Military museums have always been the Marmite of the arts and heritage sector. As a gallery-goer, you either love the weapons, the tales, the slightly overwrought approach to pageantry; or the idea of attending a war exhibit elicits a Pavlovian relapse into rainy family trips, dingy bunkers, and a ‘treat’ stop at the accompanying ‘Blitz’ themed chipboard café for a leathery egg. (This writer – as you might be able to infer – has some repressed traumas for which he has not forgiven his parents.) But launching on Royal Hospital Road this month is a new space ready to rebrand the traditional approach to military history.
The National Army Museum (NAM) reopened its doors on 30 March, a new start after a three-year redesign hiatus. The gallery’s dramatic revamp cost £23.75 million and sees the original brick-beige 1960’s architecture overhauled in favour of a fresh glass exterior. Inside, the museum’s central hall is prized open: a wide, white-walled atrium now stretches from the third floor to the lower galleries, with a well-placed café-restaurant perched to the side of the upper promenade – just in case you fancied a croissant after studying the Battle of Waterloo.
National Army Museum, London. Courtesy of the National Army Museum 2017. Photographer Paul Raftery (3)
The museum’s exhibition spaces have also been remodelled. Gone are the chronological trudges through conflicts past to present. Now the Chelsea attraction splits into five new galleries – Soldier, Army, Insight, Battle and Society – each a thematic romp through the military’s diverse impact. The refurbished site has also acquired a space for temporary exhibitions: War Paint, a collection of over 130 paintings of or by soldiers, currently sits in the 500m² showroom. And the Templar Study Centre, a Learning Centre and a Children’s Play Base make up the redevelopment’s new additions.
So what to make of NAM’s fresh face, this bright and breezy reinvention of the formula? Walking through the colourful galleries, flashy exhibits sticking out left, right and centre, it’s hard to miss the emphasis on approachability. This is a space made to appeal to visitors, and not just the traditional visitor to a military museum. There are interactive exhibits and puzzle games, simulators and audio-recordings; the whole of the ‘Society’ section feels purpose-built to engage, everyday objects traced back to their army origins. Not all of these innovations land: a selfie stand with heads imposed technologically over the outline of a soldier – a kind of digital, non-seaside Head-in-the-Hole – feels a bit out of place. But most bring a real dynamism: this would be a great kids day out.
Army gallery, NAM. Courtesy of the National Army Museum 2017. Photographer Richard Lea-Hair (3)
This aim to engage was a primary ambition for the Army Museum’s Director General Janice Murray. At the site’s reopening she stressed her hope for the redevelopment to create “a more inviting” space for all comers, to respond to a changing public. In the final months of the old design’s run, the curatorial team launched what would become an influential visitor survey. The questionnaire probed into all areas of the museum, the lay-out, the themes, the general atmosphere – and the results weren’t altogether flattering. Dark, monotonal, uninspiring – the general public, it would appear, don’t like to hold back. Few could make the same criticisms of the NAM’s reincarnation.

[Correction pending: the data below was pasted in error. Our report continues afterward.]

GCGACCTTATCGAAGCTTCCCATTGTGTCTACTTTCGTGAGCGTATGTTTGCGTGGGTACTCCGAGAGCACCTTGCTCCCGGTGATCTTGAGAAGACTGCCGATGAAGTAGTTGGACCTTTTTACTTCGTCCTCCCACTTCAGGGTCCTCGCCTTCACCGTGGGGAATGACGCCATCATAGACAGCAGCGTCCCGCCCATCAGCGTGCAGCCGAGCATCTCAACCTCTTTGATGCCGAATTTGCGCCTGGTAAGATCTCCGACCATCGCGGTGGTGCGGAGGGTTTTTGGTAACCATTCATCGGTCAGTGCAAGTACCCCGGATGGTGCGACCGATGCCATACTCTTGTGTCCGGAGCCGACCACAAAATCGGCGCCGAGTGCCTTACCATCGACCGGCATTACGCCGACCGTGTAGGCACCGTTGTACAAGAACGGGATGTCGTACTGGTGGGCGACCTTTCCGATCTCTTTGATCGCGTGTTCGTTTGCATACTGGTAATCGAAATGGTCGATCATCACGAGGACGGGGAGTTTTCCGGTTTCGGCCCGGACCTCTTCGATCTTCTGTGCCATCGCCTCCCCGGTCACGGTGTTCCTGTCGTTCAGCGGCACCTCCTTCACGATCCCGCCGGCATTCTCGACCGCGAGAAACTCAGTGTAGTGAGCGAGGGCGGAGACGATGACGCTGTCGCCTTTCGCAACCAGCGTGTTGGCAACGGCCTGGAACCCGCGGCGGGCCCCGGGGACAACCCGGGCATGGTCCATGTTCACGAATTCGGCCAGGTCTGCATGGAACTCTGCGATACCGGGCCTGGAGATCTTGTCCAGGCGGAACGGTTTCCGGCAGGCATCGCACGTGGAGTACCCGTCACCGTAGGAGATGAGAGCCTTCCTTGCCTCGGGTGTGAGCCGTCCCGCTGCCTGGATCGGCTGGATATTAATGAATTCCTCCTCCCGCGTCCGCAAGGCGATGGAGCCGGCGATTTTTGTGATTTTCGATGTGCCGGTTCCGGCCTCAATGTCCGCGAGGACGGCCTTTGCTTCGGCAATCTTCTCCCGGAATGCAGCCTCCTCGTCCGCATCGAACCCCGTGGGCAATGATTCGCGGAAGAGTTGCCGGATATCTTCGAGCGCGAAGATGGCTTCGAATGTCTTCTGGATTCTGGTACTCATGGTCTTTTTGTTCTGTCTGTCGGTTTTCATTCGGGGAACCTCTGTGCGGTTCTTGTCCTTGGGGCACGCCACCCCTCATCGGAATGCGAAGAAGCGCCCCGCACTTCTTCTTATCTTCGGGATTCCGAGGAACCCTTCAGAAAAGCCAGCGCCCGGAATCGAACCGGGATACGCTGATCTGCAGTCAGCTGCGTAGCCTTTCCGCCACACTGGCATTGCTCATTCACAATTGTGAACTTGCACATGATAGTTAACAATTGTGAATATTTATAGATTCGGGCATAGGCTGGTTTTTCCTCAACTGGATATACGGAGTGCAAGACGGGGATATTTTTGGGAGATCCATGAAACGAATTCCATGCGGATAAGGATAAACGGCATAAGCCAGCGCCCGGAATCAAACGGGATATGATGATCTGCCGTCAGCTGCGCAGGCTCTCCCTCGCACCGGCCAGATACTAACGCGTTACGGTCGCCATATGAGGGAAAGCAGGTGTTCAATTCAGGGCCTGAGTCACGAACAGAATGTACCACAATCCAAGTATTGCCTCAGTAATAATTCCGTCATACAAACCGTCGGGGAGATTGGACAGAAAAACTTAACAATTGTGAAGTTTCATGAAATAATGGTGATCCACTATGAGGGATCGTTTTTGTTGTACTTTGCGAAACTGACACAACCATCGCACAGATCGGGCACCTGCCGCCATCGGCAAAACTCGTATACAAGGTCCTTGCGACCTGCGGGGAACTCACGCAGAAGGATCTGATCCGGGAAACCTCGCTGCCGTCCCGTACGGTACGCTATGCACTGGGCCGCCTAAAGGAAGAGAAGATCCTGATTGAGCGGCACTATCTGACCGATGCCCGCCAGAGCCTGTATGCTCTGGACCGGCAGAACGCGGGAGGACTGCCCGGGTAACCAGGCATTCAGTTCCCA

The new design is bursting with activity. Every brightly lit corner is packed with something different – armour, film posters, a tank simulator. It’s a big bubble of intrigue. The revealing census contributed to more than just layout, however. When asked what questions they would like the National Army Museum to answer, the vast majority of visitors, according to survey, responded ‘What is it like to be a soldier?’. Step forward the ‘Soldier’ gallery. Overseen by curator Chris Cooper, the ‘Soldier’ gallery aims to recreate the journey of an army volunteer. From training instructed by an interactive drill sergeant – think Full Metal Jacket, but without the four-letter words– to first-hand audio accounts of conflict, visitors are taken step by step through the progression of a modern recruit, warts and all.
Army gallery facts wall, NAM. Courtsey of National Army Museum 2017. Photographer Richard Lea-Hair
Is it really possible to place the average tourist, wandering in from Chelsea’s brand of prim cafes and double lattes, into the mudded boots of an infantryman? No, obviously not. But NAM has weighted an especial emphasis on the unseen moments of soldierly life rarely considered. Exhibits highlight aspects such as food, fitness and even relieving the boredom of the barracks. A particularly poignant display underscores the process of reintegrating into civilian life with accounts of both veterans’ success stories and their tragic declines in fortune. A fighter’s life, as the ‘Soldier’ gallery emphasizes, is more than just the events on the battlefield.
This ethos – looking beyond just conflict – seems to fit the new NAM quite neatly. If you want to learn about combat, it’s there: the ‘Battle’ gallery provides a comprehensive sojourn through Britain’s wars, 1600 to present, with a particularly impressive collection of heirlooms from the Duke of Wellington. But there’s so much more on offer, from the ‘Army’ gallery’s art to the ‘Insight’ gallery’s global politics to the ‘Society’ gallery’s high street fashion. Returning to the Marmite paradigm, this reborn attraction is the exception to the rule. If you’re not usually a fan of war museums, try the new National Army Museum. It’s military history with the widest focus. Janice Murray ended her speech to open the museum stating “You cannot understand British history, without understanding the role of the British army.” In this museum this isn’t just about the battles.